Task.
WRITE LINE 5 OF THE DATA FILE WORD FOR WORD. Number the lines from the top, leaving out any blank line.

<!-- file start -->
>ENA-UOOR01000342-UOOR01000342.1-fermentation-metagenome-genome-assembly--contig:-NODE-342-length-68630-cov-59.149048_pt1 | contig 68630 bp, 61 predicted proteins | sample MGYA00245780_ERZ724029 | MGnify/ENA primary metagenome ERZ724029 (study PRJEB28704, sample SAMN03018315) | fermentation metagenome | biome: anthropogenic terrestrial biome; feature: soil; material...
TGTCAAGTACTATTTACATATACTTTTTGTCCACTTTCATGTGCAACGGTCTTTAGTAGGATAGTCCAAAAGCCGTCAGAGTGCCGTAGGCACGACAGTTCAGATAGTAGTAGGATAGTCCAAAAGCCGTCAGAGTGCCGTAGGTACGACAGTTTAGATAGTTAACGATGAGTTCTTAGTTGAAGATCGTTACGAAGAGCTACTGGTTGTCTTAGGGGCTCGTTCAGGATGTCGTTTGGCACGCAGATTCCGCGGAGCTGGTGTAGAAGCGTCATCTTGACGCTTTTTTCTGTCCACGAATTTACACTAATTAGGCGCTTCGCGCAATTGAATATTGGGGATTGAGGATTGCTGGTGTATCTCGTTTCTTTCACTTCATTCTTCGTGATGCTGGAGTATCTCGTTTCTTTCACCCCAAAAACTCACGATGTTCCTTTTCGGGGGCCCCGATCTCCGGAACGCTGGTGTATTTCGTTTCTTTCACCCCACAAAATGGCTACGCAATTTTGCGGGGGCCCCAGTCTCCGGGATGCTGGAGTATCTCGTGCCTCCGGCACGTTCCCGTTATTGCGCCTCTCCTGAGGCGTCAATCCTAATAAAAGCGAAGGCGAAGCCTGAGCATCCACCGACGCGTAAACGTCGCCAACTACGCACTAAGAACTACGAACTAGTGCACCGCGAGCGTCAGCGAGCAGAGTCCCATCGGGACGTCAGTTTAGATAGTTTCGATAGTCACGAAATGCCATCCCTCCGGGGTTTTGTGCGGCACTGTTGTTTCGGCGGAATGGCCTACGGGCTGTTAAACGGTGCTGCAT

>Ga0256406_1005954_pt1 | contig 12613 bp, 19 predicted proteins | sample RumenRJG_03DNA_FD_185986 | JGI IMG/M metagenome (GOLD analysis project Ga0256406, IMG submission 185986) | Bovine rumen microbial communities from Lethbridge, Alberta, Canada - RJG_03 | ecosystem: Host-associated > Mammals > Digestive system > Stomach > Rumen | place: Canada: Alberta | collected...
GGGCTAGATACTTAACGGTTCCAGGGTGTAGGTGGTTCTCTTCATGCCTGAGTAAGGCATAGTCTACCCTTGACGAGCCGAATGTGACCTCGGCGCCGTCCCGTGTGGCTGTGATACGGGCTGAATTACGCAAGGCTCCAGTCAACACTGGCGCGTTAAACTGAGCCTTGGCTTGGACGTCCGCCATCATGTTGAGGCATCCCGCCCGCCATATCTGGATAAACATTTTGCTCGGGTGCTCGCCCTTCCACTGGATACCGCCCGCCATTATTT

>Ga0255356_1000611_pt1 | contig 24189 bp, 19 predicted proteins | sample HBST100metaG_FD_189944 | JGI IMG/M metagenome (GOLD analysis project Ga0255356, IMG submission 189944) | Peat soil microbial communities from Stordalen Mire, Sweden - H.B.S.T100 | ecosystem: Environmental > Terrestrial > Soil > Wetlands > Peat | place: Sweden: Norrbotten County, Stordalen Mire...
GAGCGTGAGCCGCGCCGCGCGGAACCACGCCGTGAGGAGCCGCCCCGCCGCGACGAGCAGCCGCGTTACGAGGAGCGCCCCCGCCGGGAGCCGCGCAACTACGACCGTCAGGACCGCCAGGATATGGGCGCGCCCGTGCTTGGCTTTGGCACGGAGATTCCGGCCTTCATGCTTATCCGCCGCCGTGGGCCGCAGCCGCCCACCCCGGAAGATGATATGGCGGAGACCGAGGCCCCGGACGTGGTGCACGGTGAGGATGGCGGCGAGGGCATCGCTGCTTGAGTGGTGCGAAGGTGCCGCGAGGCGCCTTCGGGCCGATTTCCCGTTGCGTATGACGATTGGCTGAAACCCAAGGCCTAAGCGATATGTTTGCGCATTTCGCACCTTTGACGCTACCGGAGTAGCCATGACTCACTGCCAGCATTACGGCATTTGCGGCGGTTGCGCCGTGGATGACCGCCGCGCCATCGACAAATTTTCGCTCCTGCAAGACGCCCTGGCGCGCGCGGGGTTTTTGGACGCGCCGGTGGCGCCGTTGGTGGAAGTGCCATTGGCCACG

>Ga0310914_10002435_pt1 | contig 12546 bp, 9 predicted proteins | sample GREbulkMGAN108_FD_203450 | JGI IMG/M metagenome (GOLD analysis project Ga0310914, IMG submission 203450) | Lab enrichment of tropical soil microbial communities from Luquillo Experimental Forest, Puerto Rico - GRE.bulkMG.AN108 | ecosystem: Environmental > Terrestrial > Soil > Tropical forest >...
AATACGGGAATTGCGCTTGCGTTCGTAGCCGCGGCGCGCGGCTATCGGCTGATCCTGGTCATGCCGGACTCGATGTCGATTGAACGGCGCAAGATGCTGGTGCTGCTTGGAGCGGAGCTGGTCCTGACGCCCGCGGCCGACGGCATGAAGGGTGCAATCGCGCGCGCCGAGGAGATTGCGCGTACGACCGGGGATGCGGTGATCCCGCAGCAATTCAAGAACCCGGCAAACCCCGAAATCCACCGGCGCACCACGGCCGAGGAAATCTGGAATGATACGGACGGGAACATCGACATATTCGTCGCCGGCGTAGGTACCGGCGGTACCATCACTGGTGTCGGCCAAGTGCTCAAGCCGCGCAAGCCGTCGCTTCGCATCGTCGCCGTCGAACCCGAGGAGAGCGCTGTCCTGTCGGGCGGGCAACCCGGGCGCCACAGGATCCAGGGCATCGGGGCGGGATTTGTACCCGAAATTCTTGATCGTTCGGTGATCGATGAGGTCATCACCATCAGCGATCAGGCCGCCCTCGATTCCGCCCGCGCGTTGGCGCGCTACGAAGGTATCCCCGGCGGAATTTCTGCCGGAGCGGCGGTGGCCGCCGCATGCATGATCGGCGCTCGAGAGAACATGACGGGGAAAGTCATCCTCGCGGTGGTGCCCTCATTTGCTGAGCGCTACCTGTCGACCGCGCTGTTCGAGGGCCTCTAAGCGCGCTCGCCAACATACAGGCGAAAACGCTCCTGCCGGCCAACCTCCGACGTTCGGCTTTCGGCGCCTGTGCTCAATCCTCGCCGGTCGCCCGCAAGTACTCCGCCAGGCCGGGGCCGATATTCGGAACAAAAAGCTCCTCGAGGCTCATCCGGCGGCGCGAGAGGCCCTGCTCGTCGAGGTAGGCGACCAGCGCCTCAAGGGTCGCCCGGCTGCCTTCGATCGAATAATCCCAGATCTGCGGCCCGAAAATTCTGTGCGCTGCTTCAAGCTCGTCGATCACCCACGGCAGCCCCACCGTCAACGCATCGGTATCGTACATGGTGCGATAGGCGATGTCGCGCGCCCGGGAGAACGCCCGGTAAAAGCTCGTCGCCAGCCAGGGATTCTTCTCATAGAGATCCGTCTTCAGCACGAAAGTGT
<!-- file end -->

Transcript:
>Ga0255356_1000611_pt1 | contig 24189 bp, 19 predicted proteins | sample HBST100metaG_FD_189944 | JGI IMG/M metagenome (GOLD analysis project Ga0255356, IMG submission 189944) | Peat soil microbial communities from Stordalen Mire, Sweden - H.B.S.T100 | ecosystem: Environmental > Terrestrial > Soil > Wetlands > Peat | place: Sweden: Norrbotten County, Stordalen Mire...